We see that Luken Beck, acting on behalf of Bargate Homes, have come back with a revised application for the land south of Lower Road, Bedhampton. This application, you may recall, was refused back in March this year. Having lodged an appeal to the planning inspector, Luken Beck have regrouped and reissued the proposal, accompanied by a supporting letter which displays much of the arrogance which so often gives their industry a bad name.
We quote from the letter in italics here:
“Further to the recent refusal of planning permission in respect of the above site and having regard to the principal reason for refusal regarding the impact upon the setting of the recently extended Bedhampton Conservation Area, Bargate Homes have revised their proposals to introduce much greater separation to Manor Farm Buildings which ensures that no harm arises to the significance of designated heritage assets. This is considered in detail in the accompanying Heritage Statement prepared by John Trehy of ToR.“
“The refusal of planning permission is currently the subject of a planning appeal to be determined by way of a Public Inquiry in February 2021 and this application is submitted on a without prejudice basis in the hope that need for the Inquiry can be avoided. As you will be aware such dialogue is encouraged and we hope you will conclude that the revised proposals are acceptable.“
“As previously, we are of the view that the proposals are entirely acceptable in the context of the site, its allocation within the emerging Local Plan and in the absence of a 5-Year Housing Land Supply within the Borough.“
This resubmission, together with its thinly veiled threat, is backed up by a Heritage Statement from Terence O’Rourke, an ‘award winning planning, design and environmental agency’. It’s worth a read, if only to see just how much creative verbage such an agency can generate when charging by the word rather than by the hour.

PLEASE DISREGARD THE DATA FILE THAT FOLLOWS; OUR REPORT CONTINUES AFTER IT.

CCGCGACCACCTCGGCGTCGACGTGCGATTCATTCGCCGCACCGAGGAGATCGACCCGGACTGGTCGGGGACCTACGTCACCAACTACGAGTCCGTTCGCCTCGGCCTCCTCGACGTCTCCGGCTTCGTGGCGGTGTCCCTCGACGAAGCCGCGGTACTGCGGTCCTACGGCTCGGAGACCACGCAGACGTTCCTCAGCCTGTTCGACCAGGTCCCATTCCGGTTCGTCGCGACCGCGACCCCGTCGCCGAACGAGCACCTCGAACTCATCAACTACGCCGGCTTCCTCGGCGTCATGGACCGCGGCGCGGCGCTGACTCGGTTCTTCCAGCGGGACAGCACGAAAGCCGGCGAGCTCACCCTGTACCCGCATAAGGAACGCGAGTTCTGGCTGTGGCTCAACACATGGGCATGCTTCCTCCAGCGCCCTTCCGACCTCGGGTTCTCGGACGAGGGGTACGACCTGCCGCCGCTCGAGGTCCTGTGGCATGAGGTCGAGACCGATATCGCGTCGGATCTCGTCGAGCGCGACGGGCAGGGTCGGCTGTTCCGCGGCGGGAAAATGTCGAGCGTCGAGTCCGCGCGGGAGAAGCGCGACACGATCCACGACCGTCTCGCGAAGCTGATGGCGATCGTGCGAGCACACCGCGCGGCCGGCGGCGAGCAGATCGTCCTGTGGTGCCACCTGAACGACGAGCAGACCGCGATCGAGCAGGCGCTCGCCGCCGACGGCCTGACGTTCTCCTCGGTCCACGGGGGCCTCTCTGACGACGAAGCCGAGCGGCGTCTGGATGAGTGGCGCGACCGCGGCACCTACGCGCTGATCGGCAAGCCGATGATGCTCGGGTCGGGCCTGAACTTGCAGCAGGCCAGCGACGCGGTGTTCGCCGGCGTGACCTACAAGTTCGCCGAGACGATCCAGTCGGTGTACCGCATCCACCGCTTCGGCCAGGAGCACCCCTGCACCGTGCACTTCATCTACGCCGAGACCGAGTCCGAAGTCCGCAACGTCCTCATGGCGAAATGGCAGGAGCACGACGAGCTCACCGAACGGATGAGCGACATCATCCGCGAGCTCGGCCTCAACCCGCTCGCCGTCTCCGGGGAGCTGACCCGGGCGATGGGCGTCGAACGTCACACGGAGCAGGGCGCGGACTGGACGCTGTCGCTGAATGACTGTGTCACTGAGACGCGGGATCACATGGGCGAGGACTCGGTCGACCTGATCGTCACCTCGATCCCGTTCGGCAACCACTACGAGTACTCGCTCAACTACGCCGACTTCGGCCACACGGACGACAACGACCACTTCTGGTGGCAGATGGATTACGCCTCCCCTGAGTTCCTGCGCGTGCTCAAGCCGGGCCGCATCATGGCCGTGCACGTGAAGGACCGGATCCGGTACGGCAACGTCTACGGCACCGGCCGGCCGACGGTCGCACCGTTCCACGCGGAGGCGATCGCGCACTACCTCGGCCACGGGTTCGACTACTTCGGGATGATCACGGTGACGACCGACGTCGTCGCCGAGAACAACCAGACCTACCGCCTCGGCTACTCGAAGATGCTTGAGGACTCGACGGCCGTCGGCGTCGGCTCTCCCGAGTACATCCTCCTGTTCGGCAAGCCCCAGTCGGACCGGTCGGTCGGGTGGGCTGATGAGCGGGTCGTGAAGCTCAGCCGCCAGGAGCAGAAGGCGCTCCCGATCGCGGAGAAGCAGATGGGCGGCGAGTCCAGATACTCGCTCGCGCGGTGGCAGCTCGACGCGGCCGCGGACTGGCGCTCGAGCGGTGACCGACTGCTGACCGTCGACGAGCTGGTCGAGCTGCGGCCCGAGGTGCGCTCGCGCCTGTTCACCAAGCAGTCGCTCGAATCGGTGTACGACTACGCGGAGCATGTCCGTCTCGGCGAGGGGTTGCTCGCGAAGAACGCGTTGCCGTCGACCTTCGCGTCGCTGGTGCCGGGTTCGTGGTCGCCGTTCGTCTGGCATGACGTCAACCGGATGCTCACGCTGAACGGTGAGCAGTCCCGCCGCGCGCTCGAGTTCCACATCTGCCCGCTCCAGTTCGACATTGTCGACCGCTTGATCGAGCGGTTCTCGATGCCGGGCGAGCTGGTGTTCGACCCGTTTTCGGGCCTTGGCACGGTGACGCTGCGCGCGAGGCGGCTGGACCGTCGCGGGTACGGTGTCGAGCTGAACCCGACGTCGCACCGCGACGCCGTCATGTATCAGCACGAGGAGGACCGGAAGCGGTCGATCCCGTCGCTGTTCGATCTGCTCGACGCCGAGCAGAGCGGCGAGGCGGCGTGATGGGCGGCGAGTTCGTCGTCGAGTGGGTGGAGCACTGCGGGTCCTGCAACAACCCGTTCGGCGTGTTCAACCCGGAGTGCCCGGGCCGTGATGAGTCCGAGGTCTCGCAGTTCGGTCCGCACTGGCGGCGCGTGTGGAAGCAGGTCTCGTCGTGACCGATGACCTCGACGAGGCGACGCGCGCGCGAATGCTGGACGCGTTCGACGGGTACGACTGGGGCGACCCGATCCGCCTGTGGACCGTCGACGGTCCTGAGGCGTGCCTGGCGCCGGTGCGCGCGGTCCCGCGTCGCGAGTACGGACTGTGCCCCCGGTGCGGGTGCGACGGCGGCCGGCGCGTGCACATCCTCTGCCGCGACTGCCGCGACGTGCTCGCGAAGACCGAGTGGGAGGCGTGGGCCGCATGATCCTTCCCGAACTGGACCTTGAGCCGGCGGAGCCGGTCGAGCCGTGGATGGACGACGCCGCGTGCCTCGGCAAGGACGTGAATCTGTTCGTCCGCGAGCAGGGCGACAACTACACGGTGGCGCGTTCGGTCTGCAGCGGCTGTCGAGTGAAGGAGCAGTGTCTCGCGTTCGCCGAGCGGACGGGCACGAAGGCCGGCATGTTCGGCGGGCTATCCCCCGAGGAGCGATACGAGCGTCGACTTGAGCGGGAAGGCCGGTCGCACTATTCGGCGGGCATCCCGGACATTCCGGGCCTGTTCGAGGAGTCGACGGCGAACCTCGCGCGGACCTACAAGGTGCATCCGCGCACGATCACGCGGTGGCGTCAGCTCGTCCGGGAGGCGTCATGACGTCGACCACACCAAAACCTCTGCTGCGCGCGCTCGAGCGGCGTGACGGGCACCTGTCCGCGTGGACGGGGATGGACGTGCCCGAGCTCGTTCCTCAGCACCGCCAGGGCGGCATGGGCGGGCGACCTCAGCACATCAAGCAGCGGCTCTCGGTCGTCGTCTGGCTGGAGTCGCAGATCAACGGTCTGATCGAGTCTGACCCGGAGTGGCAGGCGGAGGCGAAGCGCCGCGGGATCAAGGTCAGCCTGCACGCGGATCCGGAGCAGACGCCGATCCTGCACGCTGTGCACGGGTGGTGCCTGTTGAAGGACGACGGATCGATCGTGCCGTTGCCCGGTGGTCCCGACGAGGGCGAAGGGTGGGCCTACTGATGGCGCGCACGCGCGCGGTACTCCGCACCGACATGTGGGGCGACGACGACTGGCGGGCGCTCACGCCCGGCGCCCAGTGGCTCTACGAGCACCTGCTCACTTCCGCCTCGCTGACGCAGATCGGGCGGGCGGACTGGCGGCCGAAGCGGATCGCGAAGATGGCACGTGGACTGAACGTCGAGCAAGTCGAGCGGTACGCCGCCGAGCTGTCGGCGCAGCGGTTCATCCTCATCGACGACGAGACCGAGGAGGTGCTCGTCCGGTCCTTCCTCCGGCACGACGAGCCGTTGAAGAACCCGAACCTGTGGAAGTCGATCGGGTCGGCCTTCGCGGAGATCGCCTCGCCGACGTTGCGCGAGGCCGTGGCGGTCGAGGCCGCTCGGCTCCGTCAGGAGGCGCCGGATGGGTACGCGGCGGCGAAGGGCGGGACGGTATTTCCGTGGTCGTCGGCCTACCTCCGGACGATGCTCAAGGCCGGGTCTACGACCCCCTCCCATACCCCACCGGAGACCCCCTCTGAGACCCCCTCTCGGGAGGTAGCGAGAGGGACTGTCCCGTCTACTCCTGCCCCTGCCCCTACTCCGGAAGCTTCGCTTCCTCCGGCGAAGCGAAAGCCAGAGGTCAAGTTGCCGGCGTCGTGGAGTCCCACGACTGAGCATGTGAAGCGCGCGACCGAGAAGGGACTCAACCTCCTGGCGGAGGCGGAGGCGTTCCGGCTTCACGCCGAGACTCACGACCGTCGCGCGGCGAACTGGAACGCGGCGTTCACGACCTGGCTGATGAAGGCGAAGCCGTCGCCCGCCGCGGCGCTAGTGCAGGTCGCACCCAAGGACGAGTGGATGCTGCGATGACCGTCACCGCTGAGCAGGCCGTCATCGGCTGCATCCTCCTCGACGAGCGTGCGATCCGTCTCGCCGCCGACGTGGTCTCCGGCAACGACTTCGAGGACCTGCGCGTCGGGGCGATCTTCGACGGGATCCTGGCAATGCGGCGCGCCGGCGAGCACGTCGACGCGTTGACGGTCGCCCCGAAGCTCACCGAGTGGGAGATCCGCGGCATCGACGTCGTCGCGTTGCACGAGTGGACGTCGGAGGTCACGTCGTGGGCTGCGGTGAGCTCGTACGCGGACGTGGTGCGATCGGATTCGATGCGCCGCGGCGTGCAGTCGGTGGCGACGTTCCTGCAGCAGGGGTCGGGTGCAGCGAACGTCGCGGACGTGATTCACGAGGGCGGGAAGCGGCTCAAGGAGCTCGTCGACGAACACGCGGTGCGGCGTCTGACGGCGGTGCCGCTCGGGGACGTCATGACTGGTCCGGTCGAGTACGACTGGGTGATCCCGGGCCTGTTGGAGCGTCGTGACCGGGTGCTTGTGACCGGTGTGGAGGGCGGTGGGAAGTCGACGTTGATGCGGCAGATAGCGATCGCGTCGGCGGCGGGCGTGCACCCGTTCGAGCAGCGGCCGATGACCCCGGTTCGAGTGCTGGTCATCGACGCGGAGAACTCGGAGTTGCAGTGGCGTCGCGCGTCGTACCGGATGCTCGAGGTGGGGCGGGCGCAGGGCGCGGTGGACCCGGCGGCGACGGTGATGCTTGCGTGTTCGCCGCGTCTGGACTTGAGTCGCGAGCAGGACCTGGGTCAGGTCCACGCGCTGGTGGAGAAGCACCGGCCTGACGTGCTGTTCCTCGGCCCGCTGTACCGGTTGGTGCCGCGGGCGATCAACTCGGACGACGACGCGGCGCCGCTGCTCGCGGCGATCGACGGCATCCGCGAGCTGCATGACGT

The conclusions set out in this document contains the following wonderful paragraph, written in the kind of language that the Council will no doubt view as shaping their future.
“It is important to define ‘harm’ to demonstrate that the proposals do not lead to
any harmful impacts on the heritage resource. Harm is change for the worse, the
effect of inappropriate interventions on the heritage interest of a place that
reduces their values and recognised significance to society. Change, for example
visual change, is not in itself an impact on the significance of a heritage asset. An
impact will only occur if the change affects the contribution made by its setting to
its overall significance. Change to setting is only of concern in heritage terms if it
gives rise to harm to the significance of the asset, i.e. that the significance is in
part derived from the asset’s current setting. It should not be automatically
assumed that visual change constitutes an adverse impact or that more visual
change will be a greater impact.”
The ‘N’ word
The application is supported by this nitrogen calculation. Since this would be new development on former farmland, it’s a done deal, a theoretical net decrease in nitrate load. The fact that it will take decades to flush out the historic deposition of farming nitrates on this site is conveniently ignored by central government’s overly simplistic spreadsheet.
In the meantime, the new houses which will inevitably be built under this convenient excuse will be contributing yet more to the unacceptable storm discharges by Southern Water into Langstone Harbour every time it rains.
As we’ve said before, Havant Borough Council’s convenient solution to the nitrate neutrality issue will result in significantly more pollution into the Solent harbours before an eventual improvement in a few decades time. Simply re-wilding the fields south of Lower Road would be infinitely preferable.
To view the revised application, please take this link:
To comment on the application, please take this direct link before the deadline of Friday 11 December.